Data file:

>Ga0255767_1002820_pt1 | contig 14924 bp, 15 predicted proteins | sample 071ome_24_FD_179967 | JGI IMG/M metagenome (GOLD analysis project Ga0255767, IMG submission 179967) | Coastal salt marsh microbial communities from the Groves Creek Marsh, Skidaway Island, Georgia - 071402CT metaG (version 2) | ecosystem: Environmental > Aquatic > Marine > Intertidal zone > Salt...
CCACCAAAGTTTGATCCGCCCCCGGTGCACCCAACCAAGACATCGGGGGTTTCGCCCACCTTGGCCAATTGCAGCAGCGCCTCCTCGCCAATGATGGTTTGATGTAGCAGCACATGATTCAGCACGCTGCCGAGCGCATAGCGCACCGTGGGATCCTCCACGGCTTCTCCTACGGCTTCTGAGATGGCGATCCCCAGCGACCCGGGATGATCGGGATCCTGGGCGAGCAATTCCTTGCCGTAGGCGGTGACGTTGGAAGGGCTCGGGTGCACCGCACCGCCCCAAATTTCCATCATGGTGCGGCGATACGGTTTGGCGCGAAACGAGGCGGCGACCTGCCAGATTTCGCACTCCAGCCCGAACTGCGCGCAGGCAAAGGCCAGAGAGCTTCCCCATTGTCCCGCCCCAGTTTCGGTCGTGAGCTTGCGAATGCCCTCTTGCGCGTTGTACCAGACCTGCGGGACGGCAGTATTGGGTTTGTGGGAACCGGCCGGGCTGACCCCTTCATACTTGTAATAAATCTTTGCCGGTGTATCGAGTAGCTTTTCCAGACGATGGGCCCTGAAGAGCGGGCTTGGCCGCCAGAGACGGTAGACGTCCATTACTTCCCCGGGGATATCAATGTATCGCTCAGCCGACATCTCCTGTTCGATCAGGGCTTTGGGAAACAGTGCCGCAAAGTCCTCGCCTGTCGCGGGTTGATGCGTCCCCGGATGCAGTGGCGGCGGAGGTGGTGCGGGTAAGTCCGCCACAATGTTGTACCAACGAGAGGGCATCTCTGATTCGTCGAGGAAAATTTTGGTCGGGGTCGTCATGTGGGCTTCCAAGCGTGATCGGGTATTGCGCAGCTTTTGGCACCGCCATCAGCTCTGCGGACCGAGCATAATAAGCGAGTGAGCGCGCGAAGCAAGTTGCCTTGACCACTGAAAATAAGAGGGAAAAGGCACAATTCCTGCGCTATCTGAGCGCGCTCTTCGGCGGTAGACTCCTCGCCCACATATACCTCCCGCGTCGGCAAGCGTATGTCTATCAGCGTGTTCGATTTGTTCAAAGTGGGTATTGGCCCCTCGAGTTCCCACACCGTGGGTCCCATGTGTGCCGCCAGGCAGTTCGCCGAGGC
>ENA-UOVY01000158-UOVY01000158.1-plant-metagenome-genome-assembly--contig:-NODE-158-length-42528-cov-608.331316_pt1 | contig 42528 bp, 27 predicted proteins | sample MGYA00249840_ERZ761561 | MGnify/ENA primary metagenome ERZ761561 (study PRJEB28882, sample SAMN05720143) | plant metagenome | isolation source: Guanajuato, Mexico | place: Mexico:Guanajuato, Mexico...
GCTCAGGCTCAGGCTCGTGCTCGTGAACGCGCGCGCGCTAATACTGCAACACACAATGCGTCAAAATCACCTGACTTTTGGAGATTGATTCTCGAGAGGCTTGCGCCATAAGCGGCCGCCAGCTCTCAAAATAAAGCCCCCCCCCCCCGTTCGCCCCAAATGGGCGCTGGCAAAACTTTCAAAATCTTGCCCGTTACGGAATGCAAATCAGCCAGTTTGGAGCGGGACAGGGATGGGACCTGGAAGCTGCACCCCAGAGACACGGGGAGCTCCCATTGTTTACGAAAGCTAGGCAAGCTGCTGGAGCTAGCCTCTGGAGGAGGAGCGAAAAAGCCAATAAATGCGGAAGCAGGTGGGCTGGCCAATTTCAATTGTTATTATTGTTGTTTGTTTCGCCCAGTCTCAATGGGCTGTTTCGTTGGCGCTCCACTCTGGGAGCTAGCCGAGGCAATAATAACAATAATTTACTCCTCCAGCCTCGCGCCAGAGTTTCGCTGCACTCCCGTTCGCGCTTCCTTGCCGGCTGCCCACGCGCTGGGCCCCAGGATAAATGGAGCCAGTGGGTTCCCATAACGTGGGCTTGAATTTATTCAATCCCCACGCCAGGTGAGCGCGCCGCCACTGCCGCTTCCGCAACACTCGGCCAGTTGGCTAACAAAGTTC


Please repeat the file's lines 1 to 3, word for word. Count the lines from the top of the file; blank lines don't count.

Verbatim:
>Ga0255767_1002820_pt1 | contig 14924 bp, 15 predicted proteins | sample 071ome_24_FD_179967 | JGI IMG/M metagenome (GOLD analysis project Ga0255767, IMG submission 179967) | Coastal salt marsh microbial communities from the Groves Creek Marsh, Skidaway Island, Georgia - 071402CT metaG (version 2) | ecosystem: Environmental > Aquatic > Marine > Intertidal zone > Salt...
CCACCAAAGTTTGATCCGCCCCCGGTGCACCCAACCAAGACATCGGGGGTTTCGCCCACCTTGGCCAATTGCAGCAGCGCCTCCTCGCCAATGATGGTTTGATGTAGCAGCACATGATTCAGCACGCTGCCGAGCGCATAGCGCACCGTGGGATCCTCCACGGCTTCTCCTACGGCTTCTGAGATGGCGATCCCCAGCGACCCGGGATGATCGGGATCCTGGGCGAGCAATTCCTTGCCGTAGGCGGTGACGTTGGAAGGGCTCGGGTGCACCGCACCGCCCCAAATTTCCATCATGGTGCGGCGATACGGTTTGGCGCGAAACGAGGCGGCGACCTGCCAGATTTCGCACTCCAGCCCGAACTGCGCGCAGGCAAAGGCCAGAGAGCTTCCCCATTGTCCCGCCCCAGTTTCGGTCGTGAGCTTGCGAATGCCCTCTTGCGCGTTGTACCAGACCTGCGGGACGGCAGTATTGGGTTTGTGGGAACCGGCCGGGCTGACCCCTTCATACTTGTAATAAATCTTTGCCGGTGTATCGAGTAGCTTTTCCAGACGATGGGCCCTGAAGAGCGGGCTTGGCCGCCAGAGACGGTAGACGTCCATTACTTCCCCGGGGATATCAATGTATCGCTCAGCCGACATCTCCTGTTCGATCAGGGCTTTGGGAAACAGTGCCGCAAAGTCCTCGCCTGTCGCGGGTTGATGCGTCCCCGGATGCAGTGGCGGCGGAGGTGGTGCGGGTAAGTCCGCCACAATGTTGTACCAACGAGAGGGCATCTCTGATTCGTCGAGGAAAATTTTGGTCGGGGTCGTCATGTGGGCTTCCAAGCGTGATCGGGTATTGCGCAGCTTTTGGCACCGCCATCAGCTCTGCGGACCGAGCATAATAAGCGAGTGAGCGCGCGAAGCAAGTTGCCTTGACCACTGAAAATAAGAGGGAAAAGGCACAATTCCTGCGCTATCTGAGCGCGCTCTTCGGCGGTAGACTCCTCGCCCACATATACCTCCCGCGTCGGCAAGCGTATGTCTATCAGCGTGTTCGATTTGTTCAAAGTGGGTATTGGCCCCTCGAGTTCCCACACCGTGGGTCCCATGTGTGCCGCCAGGCAGTTCGCCGAGGC
>ENA-UOVY01000158-UOVY01000158.1-plant-metagenome-genome-assembly--contig:-NODE-158-length-42528-cov-608.331316_pt1 | contig 42528 bp, 27 predicted proteins | sample MGYA00249840_ERZ761561 | MGnify/ENA primary metagenome ERZ761561 (study PRJEB28882, sample SAMN05720143) | plant metagenome | isolation source: Guanajuato, Mexico | place: Mexico:Guanajuato, Mexico...